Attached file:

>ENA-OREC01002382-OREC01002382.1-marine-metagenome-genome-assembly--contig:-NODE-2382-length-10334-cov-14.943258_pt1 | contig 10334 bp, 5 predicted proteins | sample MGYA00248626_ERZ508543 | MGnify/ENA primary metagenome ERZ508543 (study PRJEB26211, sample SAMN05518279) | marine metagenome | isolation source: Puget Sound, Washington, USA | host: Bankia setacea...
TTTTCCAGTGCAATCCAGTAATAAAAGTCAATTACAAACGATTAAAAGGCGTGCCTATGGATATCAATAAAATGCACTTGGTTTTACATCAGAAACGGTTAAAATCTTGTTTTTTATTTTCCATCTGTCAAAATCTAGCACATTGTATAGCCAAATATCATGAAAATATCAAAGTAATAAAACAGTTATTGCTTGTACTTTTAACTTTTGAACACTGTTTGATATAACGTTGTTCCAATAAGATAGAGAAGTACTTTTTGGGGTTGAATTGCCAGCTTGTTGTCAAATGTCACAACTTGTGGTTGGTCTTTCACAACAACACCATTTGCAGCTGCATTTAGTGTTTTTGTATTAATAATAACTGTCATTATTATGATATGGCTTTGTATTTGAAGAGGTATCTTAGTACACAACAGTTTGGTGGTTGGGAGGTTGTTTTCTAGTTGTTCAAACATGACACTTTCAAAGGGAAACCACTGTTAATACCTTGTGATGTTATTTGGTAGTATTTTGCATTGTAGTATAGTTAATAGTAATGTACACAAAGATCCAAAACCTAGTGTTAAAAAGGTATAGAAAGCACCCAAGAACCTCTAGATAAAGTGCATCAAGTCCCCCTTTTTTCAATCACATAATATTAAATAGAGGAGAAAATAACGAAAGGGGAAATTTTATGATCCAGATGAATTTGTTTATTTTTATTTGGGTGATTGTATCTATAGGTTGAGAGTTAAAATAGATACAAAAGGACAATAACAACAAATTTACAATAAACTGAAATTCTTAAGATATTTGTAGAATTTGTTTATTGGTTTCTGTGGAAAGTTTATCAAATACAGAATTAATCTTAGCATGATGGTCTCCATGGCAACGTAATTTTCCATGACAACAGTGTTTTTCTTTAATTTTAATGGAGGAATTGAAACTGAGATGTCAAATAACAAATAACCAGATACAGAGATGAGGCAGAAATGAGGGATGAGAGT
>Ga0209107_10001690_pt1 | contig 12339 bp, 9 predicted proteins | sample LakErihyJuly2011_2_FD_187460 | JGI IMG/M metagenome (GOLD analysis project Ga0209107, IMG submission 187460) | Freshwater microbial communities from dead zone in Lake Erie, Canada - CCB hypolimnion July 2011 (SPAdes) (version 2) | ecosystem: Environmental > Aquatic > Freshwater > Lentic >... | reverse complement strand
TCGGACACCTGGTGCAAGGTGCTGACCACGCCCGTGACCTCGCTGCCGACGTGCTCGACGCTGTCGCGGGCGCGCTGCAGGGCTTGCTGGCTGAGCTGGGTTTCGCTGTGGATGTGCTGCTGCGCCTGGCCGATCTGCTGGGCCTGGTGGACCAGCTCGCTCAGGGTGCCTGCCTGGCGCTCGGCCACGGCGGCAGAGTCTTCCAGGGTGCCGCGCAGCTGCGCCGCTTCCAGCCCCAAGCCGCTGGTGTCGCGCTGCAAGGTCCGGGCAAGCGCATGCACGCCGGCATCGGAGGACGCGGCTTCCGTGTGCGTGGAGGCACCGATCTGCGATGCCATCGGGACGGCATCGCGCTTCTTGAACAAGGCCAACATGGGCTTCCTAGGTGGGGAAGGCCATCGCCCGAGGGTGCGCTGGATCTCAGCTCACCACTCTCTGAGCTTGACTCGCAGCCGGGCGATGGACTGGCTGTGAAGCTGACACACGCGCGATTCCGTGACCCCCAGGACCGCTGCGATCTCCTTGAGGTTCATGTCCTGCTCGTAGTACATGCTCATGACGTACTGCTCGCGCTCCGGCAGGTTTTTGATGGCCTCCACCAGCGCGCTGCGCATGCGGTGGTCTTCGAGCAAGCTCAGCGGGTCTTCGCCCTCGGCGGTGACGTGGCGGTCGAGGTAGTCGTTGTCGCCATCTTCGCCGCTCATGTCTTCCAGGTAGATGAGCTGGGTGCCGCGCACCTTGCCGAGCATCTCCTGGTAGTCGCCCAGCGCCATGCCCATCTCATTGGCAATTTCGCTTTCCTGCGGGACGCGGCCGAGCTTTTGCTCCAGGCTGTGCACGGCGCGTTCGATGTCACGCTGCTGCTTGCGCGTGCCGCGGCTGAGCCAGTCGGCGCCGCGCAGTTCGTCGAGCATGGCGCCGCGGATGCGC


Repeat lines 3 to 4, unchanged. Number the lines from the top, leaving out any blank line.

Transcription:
>Ga0209107_10001690_pt1 | contig 12339 bp, 9 predicted proteins | sample LakErihyJuly2011_2_FD_187460 | JGI IMG/M metagenome (GOLD analysis project Ga0209107, IMG submission 187460) | Freshwater microbial communities from dead zone in Lake Erie, Canada - CCB hypolimnion July 2011 (SPAdes) (version 2) | ecosystem: Environmental > Aquatic > Freshwater > Lentic >... | reverse complement strand
TCGGACACCTGGTGCAAGGTGCTGACCACGCCCGTGACCTCGCTGCCGACGTGCTCGACGCTGTCGCGGGCGCGCTGCAGGGCTTGCTGGCTGAGCTGGGTTTCGCTGTGGATGTGCTGCTGCGCCTGGCCGATCTGCTGGGCCTGGTGGACCAGCTCGCTCAGGGTGCCTGCCTGGCGCTCGGCCACGGCGGCAGAGTCTTCCAGGGTGCCGCGCAGCTGCGCCGCTTCCAGCCCCAAGCCGCTGGTGTCGCGCTGCAAGGTCCGGGCAAGCGCATGCACGCCGGCATCGGAGGACGCGGCTTCCGTGTGCGTGGAGGCACCGATCTGCGATGCCATCGGGACGGCATCGCGCTTCTTGAACAAGGCCAACATGGGCTTCCTAGGTGGGGAAGGCCATCGCCCGAGGGTGCGCTGGATCTCAGCTCACCACTCTCTGAGCTTGACTCGCAGCCGGGCGATGGACTGGCTGTGAAGCTGACACACGCGCGATTCCGTGACCCCCAGGACCGCTGCGATCTCCTTGAGGTTCATGTCCTGCTCGTAGTACATGCTCATGACGTACTGCTCGCGCTCCGGCAGGTTTTTGATGGCCTCCACCAGCGCGCTGCGCATGCGGTGGTCTTCGAGCAAGCTCAGCGGGTCTTCGCCCTCGGCGGTGACGTGGCGGTCGAGGTAGTCGTTGTCGCCATCTTCGCCGCTCATGTCTTCCAGGTAGATGAGCTGGGTGCCGCGCACCTTGCCGAGCATCTCCTGGTAGTCGCCCAGCGCCATGCCCATCTCATTGGCAATTTCGCTTTCCTGCGGGACGCGGCCGAGCTTTTGCTCCAGGCTGTGCACGGCGCGTTCGATGTCACGCTGCTGCTTGCGCGTGCCGCGGCTGAGCCAGTCGGCGCCGCGCAGTTCGTCGAGCATGGCGCCGCGGATGCGC